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Anti-listerial inhibitory lactic acid bacteria isolated from commercial cold smoked salmon.
Food Microbiol. 2006 Jun;23(4):399-405
Publication Type
Tomé Elisabetta
Teixeira Paula
Gibbs Paul A
Author Affiliation
Escola Superior de Biotecnologia, Universidade Católica Portuguesa, R. Dr. António Bernardino de Almeida, 4200-072 Porto, Portugal.
Food Microbiol. 2006 Jun;23(4):399-405
Publication Type
Colony Count, Microbial
Consumer Product Safety
Food contamination - analysis
Food Packaging - methods
Food Preservation - methods
Lactobacillus - growth & development - physiology
Listeria - growth & development
Listeria monocytogenes - growth & development
Salmon - microbiology
Seafood - microbiology
Time Factors
The natural microflora of cold-smoked fish at the end of shelf-life are lactic acid bacteria (LAB). Some of these display a capacity to inhibit spoilage as well as several strains of pathogenic micro-organisms, e.g. Listeria monocytogenes which is isolated frequently from cold-smoked salmon (CSS). Eight batches of sliced vacuum-packed CSS from Norway, Scotland and Spain were collected at retail. Packs were stored at 5 degrees C and examined for chemical and microbiological characteristics, at purchase date and at expiration date. pH, water activity and salt content were similar to available data on lightly preserved fish products. There was a consistent pattern in the development of the microflora on CSS; the initial level of LAB was low on freshly produced CSS (10(2) cfu g(-1)); however, storage in vacuum packaging at refrigeration temperature was elective for LAB. At the end of the stated shelf-life these micro-organisms, represented mainly by Lactobacillus spp., attained ca.10(7) cfu g(-1) while Enterobacteriaceae counts were consistently lower (10(5) cfu g(-1)), which indicates the ability of LAB to grow and compete with few carbohydrates available and in the presence of moderate salt concentrations. L. monocytogenes was not found in any sample. Forty-one percent of LAB strains isolated exhibited inhibitory capacity against Listeria innocua, in a plate assay. A majority of the inhibitory effects were non-bacteriocinogenic, but nevertheless were very competitive cultures which may provide an additional hurdle for improved preservation by natural means.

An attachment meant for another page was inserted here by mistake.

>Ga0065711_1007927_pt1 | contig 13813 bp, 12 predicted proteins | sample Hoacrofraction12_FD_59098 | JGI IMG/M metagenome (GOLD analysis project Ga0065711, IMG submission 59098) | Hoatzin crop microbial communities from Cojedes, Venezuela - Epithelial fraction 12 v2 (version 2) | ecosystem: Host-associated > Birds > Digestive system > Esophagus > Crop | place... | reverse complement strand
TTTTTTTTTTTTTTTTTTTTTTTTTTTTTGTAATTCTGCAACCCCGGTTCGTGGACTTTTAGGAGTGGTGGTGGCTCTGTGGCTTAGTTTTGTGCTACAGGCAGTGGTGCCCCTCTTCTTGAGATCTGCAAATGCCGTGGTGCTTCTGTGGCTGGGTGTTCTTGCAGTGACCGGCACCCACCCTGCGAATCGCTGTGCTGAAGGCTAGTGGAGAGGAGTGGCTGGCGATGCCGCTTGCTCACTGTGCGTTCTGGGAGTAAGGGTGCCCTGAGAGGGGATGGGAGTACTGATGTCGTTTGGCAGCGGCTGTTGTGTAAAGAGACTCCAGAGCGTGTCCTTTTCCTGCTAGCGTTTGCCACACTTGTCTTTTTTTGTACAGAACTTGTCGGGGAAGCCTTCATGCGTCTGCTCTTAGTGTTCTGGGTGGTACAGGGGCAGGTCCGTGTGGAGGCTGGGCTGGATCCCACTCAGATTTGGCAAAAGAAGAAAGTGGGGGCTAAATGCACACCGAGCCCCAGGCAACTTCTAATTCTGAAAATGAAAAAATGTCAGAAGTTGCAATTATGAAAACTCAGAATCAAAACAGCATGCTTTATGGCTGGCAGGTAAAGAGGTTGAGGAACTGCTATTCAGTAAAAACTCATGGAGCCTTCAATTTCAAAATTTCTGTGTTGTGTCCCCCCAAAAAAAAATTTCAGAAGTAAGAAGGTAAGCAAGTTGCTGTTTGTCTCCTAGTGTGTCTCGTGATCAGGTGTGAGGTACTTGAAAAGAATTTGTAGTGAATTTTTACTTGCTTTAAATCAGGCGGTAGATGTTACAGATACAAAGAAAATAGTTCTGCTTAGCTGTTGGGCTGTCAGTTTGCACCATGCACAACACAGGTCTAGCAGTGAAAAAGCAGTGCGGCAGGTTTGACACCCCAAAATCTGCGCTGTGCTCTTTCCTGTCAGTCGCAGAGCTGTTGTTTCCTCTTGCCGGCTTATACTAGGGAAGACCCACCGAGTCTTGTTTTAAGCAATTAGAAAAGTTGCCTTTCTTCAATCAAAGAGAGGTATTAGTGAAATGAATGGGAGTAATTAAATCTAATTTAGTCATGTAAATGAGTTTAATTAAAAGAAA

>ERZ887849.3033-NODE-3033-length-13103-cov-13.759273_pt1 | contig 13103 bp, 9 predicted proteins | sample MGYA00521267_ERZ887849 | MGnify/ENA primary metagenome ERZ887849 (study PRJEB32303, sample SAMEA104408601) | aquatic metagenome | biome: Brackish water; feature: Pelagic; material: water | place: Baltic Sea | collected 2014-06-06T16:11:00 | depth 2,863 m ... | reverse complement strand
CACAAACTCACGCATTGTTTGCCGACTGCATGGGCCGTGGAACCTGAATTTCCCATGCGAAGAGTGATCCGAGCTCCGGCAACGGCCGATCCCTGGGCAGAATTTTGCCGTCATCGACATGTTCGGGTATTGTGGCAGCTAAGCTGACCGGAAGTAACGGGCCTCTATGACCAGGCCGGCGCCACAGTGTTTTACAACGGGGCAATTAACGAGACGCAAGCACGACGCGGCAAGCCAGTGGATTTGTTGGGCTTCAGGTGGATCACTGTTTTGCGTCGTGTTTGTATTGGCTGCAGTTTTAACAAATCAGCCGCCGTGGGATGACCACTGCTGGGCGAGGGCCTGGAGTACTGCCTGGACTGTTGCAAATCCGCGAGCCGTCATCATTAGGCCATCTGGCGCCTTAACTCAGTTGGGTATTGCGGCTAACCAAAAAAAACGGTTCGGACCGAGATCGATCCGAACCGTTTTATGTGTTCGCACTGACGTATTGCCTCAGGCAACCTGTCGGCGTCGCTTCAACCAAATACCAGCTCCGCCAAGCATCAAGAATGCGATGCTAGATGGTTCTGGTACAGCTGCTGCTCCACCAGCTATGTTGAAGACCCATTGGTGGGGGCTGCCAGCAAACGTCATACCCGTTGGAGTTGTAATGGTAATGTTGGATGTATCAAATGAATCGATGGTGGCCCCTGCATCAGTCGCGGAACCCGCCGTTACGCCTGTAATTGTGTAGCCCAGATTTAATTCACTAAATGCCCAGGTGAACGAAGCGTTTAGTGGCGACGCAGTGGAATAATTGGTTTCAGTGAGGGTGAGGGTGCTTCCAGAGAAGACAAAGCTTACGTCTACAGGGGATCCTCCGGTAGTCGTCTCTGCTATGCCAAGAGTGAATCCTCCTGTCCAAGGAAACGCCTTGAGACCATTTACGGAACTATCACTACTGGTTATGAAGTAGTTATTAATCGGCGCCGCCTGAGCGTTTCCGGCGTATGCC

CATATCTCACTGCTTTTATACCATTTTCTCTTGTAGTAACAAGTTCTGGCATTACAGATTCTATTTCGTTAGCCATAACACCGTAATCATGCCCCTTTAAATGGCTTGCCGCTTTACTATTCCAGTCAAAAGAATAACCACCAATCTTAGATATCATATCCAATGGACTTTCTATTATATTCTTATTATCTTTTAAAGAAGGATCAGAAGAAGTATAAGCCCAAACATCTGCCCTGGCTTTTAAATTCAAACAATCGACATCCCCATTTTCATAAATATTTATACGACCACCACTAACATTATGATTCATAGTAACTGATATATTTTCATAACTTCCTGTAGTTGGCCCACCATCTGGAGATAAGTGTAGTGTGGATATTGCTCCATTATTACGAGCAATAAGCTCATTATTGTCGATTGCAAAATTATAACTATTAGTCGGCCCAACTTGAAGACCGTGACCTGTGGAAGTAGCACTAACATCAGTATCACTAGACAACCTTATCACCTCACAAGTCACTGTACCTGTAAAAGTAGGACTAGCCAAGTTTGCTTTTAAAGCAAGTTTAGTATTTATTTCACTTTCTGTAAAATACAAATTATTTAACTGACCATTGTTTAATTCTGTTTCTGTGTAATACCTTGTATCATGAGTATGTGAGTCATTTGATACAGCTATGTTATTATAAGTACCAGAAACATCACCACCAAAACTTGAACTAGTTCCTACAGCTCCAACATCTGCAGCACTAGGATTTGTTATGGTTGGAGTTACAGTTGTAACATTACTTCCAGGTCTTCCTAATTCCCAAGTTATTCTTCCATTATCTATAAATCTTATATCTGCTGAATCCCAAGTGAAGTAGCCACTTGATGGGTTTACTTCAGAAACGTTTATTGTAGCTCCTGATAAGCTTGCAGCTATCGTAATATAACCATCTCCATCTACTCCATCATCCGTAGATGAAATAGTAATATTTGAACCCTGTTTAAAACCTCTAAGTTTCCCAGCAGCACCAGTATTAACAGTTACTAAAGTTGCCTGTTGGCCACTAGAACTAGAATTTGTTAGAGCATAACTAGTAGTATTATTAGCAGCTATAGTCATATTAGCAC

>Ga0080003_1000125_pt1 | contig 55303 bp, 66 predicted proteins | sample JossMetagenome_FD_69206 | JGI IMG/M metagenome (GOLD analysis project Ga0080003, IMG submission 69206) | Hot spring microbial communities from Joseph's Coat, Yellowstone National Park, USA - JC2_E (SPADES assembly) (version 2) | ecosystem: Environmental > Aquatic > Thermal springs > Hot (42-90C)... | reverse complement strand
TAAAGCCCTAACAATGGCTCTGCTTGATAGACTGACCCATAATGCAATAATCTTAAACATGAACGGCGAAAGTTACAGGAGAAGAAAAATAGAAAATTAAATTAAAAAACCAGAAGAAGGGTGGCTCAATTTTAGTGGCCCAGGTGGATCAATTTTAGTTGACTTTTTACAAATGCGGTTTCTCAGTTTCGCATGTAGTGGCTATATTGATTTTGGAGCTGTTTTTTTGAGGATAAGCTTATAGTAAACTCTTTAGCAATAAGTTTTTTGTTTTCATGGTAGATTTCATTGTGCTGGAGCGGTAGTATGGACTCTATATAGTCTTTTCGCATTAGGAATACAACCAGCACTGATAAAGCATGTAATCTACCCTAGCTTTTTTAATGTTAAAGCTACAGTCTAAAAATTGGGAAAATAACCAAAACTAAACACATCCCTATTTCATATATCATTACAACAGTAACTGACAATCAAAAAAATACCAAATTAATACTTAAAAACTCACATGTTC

PubMed ID
16943030 View in PubMed
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